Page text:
“We conducted a thorough analysis based on bug reports and internal testing, and have found no performance issues associated with the Digital Wellbeing app on Pixel,” a Google engineer wrote in response to one of the many Reddit threads devoted to this topic. “During the investigation, we identified changes unrelated to the bug reports for improving performance, and we are in the process of rolling out those changes to make your Pixel device better. As always if you experience issues related to performance or any other aspect of Pixel, please review the troubleshooting steps in our online support tool or reach out to customer service.”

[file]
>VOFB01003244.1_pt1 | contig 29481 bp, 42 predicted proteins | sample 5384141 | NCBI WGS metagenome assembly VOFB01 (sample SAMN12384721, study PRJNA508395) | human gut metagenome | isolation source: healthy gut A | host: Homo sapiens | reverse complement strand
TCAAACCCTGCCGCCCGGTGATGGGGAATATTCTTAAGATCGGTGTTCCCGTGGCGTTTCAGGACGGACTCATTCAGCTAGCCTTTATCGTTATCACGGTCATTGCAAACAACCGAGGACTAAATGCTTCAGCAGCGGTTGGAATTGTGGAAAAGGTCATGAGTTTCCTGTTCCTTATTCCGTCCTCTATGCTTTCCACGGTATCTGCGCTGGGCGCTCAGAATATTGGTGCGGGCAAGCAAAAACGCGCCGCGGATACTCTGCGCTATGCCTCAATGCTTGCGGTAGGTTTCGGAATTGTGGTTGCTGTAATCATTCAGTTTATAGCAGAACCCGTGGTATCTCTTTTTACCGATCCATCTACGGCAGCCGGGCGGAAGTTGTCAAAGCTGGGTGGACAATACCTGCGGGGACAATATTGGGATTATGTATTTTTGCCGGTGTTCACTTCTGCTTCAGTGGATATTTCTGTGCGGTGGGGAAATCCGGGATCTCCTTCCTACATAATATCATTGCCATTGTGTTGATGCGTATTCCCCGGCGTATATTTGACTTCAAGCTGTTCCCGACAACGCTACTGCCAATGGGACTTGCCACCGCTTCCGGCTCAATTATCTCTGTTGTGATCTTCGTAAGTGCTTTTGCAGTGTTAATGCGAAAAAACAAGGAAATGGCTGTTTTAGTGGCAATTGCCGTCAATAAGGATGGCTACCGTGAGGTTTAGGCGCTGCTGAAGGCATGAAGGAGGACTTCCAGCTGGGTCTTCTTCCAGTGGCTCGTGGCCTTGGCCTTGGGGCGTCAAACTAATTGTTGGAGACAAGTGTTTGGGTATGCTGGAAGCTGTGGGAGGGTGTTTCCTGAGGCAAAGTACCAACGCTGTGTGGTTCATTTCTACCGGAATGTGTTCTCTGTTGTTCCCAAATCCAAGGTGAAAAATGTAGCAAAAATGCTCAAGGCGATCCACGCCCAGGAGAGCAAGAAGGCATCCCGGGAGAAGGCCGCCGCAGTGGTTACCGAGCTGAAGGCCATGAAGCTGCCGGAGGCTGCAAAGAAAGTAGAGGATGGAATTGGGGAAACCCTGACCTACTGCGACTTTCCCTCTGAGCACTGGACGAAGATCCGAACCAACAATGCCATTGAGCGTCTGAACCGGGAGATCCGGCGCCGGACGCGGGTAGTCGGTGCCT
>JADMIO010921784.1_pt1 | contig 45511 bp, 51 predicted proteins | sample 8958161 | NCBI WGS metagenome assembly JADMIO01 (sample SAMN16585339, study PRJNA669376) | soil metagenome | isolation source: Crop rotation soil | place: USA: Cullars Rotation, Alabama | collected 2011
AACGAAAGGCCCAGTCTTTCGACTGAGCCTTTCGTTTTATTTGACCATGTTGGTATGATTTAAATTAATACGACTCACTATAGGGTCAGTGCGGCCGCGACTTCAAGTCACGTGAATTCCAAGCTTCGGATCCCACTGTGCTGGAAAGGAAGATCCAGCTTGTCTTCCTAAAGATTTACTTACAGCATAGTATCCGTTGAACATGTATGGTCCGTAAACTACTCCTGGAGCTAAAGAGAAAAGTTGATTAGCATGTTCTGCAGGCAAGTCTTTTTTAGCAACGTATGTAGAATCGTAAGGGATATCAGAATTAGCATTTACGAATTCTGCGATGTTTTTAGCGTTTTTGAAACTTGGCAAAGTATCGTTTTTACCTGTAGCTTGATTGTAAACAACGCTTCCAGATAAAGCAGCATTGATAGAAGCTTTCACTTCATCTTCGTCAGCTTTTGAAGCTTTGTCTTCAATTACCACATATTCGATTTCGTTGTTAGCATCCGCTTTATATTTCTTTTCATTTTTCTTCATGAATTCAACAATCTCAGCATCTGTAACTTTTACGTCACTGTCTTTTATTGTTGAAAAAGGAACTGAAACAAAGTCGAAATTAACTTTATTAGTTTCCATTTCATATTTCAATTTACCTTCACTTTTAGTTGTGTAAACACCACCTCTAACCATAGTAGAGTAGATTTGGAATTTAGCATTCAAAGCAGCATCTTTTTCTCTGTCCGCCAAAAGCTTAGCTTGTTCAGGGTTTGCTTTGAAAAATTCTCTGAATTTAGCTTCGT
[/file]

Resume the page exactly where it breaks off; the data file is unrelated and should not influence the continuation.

In other words, Google confirmed what I experienced when I disabled Digital Wellbeing as a test: It doesn’t do anything for performance. And what users are experiencing is essentially a placebo, or what I call the “it feels faster” fallacy. You want something to be true and suddenly it seems true.
“I disabled the feature a week ago and haven’t experienced the promised performance boost or the expected battery life improvements,” I wrote about two weeks ago. “You should approach this one with an open mind, methinks … I hoped this change would make a difference. It has not.”
What’s really funny about this particular event is that “disabling” Digital Wellbeing as described by the Reddit snake oil salesmen doesn’t actually disable anything. Instead, it just turns off “usage access,” as the menu option in the app notes. But when you do so, Digital Wellbeing continuously monitors your system usage regardless. How do we know this? Because when you re-enable the feature, you can view your previous 10 days of activity. Like so:
Cue “sad trombone” sound.